The band’s other Rose, banjo, mandolin and pedal steel player Charlie Rose, lent his rolling notes and soaring steel licks to the affair, enhancing the feeling of a sacred ritual being performed. Newly added touring percussionist Darren Garvey has shown great musical savvy in finding ways to enhance the band’s sound without changing the atmosphere that has won Elephant Revival a legion of fans across the nation.Guitarist and vocalist Daniel Rodriguez in particular seemed to be in fine spirits and even finer musical spaces, as his grins seemed to outnumber the notes he played. On tracks like “Spinning” and Sea Monster” he handled the lyrical duties with the same devotion to intonation he showed each chord and plucked note throughout the night. His partner in crime at the front of the band, however, stole the show with a bravura performance.Whether captivating the crowd while leading a reverential a cappella version of “The Raven,” coaxing haunting melodies out of a musical saw or driving the tempo with her stomp box, drums and washboard, Bonnie Paine did it all. Sharing the stories behind the mesmerizing music she revealed a slowly forming song cycle as the heart of some of her best loved compositions, promising delighted fans more in the series to come. Simply put, as Paine goes so does Elephant Revival, and as usual she went to the heart of listeners and immediately set up shop for the rest of the evening.The thunderous applause and heartfelt pleas for more kept the band from going too far before returning for a double encore that included the always invigorating ‘Grace Of A Woman” and it’s tribute to the power of women. In a band like Elephant Revival that so wonderfully blends the energy of the sexes, it is truly fitting to see them join their voices and skills together. In a male dominated field like the music industry, it is a welcome sign to see their brand of joy so well received by fans of all ages and genders. Elephant Revival has been winding their way down the Eastern seaboard, reverse tracking the path of the recent storms, bringing sunshine and positive vibrations to those in need. With a receptive crowd packing the Georgia Theatre in Athens, GA last night eager to hear their brand of transcendental folk music, the band was ready to preach to the choir and convert fresh fans to their cause. Over the course of a set of delicate musical passages and rip roaring sing-a-longs, Elephant Revival did all that and more.Armed with fresh songs from their latest release, Petals, the band played an eclectic set that saw each member take the lead and run with it. Whether it was fiddler Bridget Law calling the tune on band classics like “Single Beds Are Made For One” or bass player Dango Rose showing off vocal skills to match his throbbing intonations on “When I Fall,” the name of the game was parity. Openers River Whyless, from Asheville, North Carolina showed a remarkably resilient and musically dexterous spirit throughout their set. Problems with their gear forced them to abandon their set list and the stage itself to take a special fully acoustic approach to their material. While not a true representation of what this home spun and intriguing band is capable of, the audience was nevertheless taken with their can-do spirit. It’s certain that all those in attendance were charmed by their energy and will be eagerly seeking out the band in the future.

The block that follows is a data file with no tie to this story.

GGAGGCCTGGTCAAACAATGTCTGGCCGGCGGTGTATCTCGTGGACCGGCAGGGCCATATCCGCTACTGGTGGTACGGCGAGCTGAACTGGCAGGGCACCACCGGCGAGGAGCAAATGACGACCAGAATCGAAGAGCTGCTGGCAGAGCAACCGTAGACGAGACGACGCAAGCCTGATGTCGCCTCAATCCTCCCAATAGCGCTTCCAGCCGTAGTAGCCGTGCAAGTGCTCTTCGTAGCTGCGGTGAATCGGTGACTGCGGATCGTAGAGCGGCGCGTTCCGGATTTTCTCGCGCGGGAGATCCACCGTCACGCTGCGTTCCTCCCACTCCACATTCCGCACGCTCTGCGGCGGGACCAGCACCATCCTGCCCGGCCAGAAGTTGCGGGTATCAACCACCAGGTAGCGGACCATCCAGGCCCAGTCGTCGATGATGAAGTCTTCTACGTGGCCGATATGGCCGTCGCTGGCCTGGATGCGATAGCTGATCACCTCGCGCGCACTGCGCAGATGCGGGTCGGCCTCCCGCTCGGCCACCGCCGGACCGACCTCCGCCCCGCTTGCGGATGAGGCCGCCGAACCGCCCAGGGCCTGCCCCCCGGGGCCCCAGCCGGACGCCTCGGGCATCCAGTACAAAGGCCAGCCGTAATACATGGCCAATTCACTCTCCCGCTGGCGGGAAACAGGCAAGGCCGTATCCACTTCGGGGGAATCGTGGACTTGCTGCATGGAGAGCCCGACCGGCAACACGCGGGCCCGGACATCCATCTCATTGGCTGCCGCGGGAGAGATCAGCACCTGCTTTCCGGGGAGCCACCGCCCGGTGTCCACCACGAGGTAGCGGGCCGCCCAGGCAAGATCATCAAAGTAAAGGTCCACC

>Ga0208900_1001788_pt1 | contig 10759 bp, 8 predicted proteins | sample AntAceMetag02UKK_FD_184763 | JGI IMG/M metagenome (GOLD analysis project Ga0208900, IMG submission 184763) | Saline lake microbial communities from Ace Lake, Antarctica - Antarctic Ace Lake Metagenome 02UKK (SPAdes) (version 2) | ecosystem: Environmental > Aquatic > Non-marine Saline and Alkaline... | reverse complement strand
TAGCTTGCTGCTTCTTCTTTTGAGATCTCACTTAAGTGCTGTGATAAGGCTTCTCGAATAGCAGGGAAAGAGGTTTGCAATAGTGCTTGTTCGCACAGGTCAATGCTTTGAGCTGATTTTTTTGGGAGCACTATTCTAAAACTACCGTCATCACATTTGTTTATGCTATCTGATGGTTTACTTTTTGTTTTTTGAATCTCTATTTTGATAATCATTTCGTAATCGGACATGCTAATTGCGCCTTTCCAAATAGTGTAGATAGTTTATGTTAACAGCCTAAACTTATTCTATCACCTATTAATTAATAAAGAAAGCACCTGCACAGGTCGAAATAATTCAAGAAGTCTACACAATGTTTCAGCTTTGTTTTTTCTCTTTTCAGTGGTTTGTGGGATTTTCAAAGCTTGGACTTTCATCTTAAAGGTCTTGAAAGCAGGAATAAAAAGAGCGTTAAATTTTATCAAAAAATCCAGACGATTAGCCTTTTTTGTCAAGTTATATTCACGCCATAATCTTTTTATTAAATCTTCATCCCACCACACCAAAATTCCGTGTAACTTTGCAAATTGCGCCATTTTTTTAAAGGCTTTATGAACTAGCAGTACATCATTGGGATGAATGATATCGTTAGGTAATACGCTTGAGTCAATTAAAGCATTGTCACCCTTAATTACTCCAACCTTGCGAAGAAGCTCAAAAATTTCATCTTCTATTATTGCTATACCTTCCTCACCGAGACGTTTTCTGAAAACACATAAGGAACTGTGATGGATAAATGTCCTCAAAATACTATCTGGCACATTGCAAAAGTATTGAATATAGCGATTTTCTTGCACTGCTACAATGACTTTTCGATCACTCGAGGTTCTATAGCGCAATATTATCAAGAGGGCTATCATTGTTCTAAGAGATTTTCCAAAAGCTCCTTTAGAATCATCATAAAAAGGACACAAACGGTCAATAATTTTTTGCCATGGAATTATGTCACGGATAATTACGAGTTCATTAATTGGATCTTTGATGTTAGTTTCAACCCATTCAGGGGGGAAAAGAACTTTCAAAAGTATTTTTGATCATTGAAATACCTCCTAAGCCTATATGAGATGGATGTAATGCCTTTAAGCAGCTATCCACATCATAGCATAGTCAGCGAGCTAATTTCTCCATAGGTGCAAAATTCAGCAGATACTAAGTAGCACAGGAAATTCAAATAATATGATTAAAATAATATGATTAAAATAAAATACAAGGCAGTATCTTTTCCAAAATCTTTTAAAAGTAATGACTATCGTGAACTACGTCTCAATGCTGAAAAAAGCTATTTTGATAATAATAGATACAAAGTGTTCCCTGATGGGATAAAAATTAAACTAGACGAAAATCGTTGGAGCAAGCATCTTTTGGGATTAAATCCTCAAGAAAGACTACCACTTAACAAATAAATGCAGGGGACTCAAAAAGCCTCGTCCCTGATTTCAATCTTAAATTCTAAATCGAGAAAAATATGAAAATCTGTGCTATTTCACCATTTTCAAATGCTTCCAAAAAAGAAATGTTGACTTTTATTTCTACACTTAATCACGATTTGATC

BANGOR — Celebrating on the Cross Insurance Center floor, Mount Desert Island’s senior starters took turns at one of Maine’s most exhilarating high school basketball traditions.With ladders placed beneath both baskets, the Trojans’ Maddy Candage and Julia Watras stepped up to perform the famous cutting of the nets that follows every regional and state championship game. When the two finished, Hannah Chamberlain and Alexis Clarito climbed the rungs to waive the nylon as a jubilant MDI crowd watched.Candage, Chamberlain, Clarito and Watras have been the heart of an MDI program that has improved bit by bit to become a championship-caliber unit over the past few years. Now, after carrying the Trojans to the Northern Maine title, they will end their varsity careers when they play alongside one another one last time — with a state title on the line.MDI’s Alexis Clarito scores a layup during the first half of the Class B North girls’ basketball championship game against Waterville on Feb. 23 at the Cross Insurance Center in Bangor. Clarito scored eight of MDI’s first 17 points to pace the Trojans to a 10-point lead early in the game. BARRY GUTRADT PHOTOThe MDI girls led from wire to wire against Waterville to earn a 44-35 victory in Saturday’s Class B North championship game at the Cross Center. The win was the product of MDI’s core four, which provided all but one point for the Trojans for the second consecutive game and delivered on defense to earn a regional title.This is placeholder textThis is placeholder text“For this group of seniors to come in here having never won a tournament game [at the Cross Center] in their careers to being Northern Maine champs, it’s just a huge accomplishment,” MDI head coach Brent Barker said. “They stuck right by each other and did a really good job.”Candage scored MDI’s first three baskets of the game on a pair of layups and a jumpshot to give the Trojans a 6-2 lead. A Clarito 3-pointer would be the Trojans’ only other points in the opening frame, but the team held Waterville to another two-point basket and a free throw to lead 9-5 through the first eight minutes of play.Despite Candage going to the bench with two fouls, MDI started the second quarter on an 8-2 run with a mid-range jumper and 3-pointer from Clarito and a wide-open triple from Chamberlain to pull ahead 17-7. Yet Waterville responded with a 7-0 run before Watras scored five of the half’s final eight points to put the No. 1 Trojans (19-2) on top 22-17.“They left us open,” Clarito said. “I was a bit worried I was too far back behind the line, but [both of my 3-pointers] flew right in.”Chamberlain opened the second half with a corner 3 before a Candage free throw and Watras layup gave the Trojans a 28-17 lead. Third-ranked Waterville (20-1) finally scored its first points of the quarter just past the halfway mark, but the Panthers couldn’t find any sort of major offensive spark as MDI took a 35-25 lead into the final period.MDI’s Julia Watras drives to the basket against Waterville’s Abigail Saucier (middle) and Madeleine Martin during the first half of the Class B North girls’ basketball championship game Feb. 23 at the Cross Insurance Center in Bangor. Watras led the Trojans with 17 points in the win. BARRY GUTRADT PHOTOMDI had to sweat a bit in the fourth as Waterville cut the gap to 38-31, but the Panthers wouldn’t score again until the Trojans’ starters left the game. With MDI leading 44-31 late after three points from Watras, a basket from Candage and a free throw from Rachelle Swanson, four Waterville points in garbage time did nothing to stop a sea of white jerseys from celebrating at midcourt.Watras led MDI in scoring with a game-high 17 points, 12 of which came in the second half. Candage and Chamberlain provided nine points apiece for the Trojans with Clarito scoring eight points and Swanson scoring one. Kali Thompson led Waterville with 12 points.When Barker took out his starters as the Trojans led by 13 with just over a minute to go, Clarito wasn’t 100 percent sure of the outcome. Although a Waterville comeback might have been mathematically possible (albeit statistically insignificant) at that point in the game, the senior guard still felt her younger teammates would finish the job.“When the subs were going in, I told them, ‘Hey, it’s not over yet,’” Clarito said. “They finished it for us, and we all knew they would.”It wasn’t necessarily the prettiest of performances for MDI, which turned the ball over 15 times in the first half alone. Yet Waterville struggled to overcome the Trojans’ press, which forced it into a slew of its own turnovers, and the Panthers still had trouble getting shots to fall when they did so.With Chamberlain’s third 3-pointer, which gave MDI a 33-22 lead in the third quarter, the senior set a new record for the most in a Class B regional tournament with 11. She made five in the Trojans’ overtime win over Winslow in the semifinals and three in the team’s quarterfinal victory against Maine Central Institute.MDI seniors Hannah Chamberlain (left) and Maddy Candage share a hug following the Trojans’ 44-35 win over Waterville in the Class B North girls’ basketball championship game Feb. 23 at the Cross Insurance Center in Bangor. Candage, Chamberlain, Clarito and Watras scored all but one of the Trojans’ 44 points. BARRY GUTRADT PHOTOMDI’s senior sharpshooter wasn’t even aware of her new achievement until she was informed of it in a postgame interview. More important to Chamberlain was the Trojans’ Northern Maine championship plaque, which she carried around the court with a wide smile on her face as she posed for photos, hugged teammates, coaches, parents and fellow students and wiped a tear of joy or two from her face.“She’s done it to help our team out,” Barker said of Chamberlain, whom he called one of the best shooters in the state. “None of us even talked about the record because we don’t talk about those things; we talked about our next game, and we talked about what he had to do compete in that game. I thought we did a great job of that here tonight.”MDI’s opponent in the state title game will be Class B South No. 1 seed Gray-New Gloucester (19-2), which earned a 42-31 victory over No. 3 Freeport (16-5) on Saturday to win the Southern Maine crown. Gray-New Gloucester’s only losses on the season have come against Greely, which entered Saturday’s Class A South final with a record of 20-0.The Trojans and Patriots will face one another at 1:05 p.m. next Saturday, March 2, at Cross Insurance Arena in Portland. With a win, MDI would claim its first state championship since 2003, when Barker’s father, Burt, coached the current MDI head coach’s sister, Bracey, to the third of the team’s back-to-back-to-back Class B titles.“I really don’t know what to expect,” Candage said. “It’s kind of crazy. We’re all just really happy right now, and we’ll get a week to prepare and be ready to win one more.” Mike MandellMike Mandell is the sports editor at The Ellsworth American and Mount Desert Islander. He began working for The American in August 2016. 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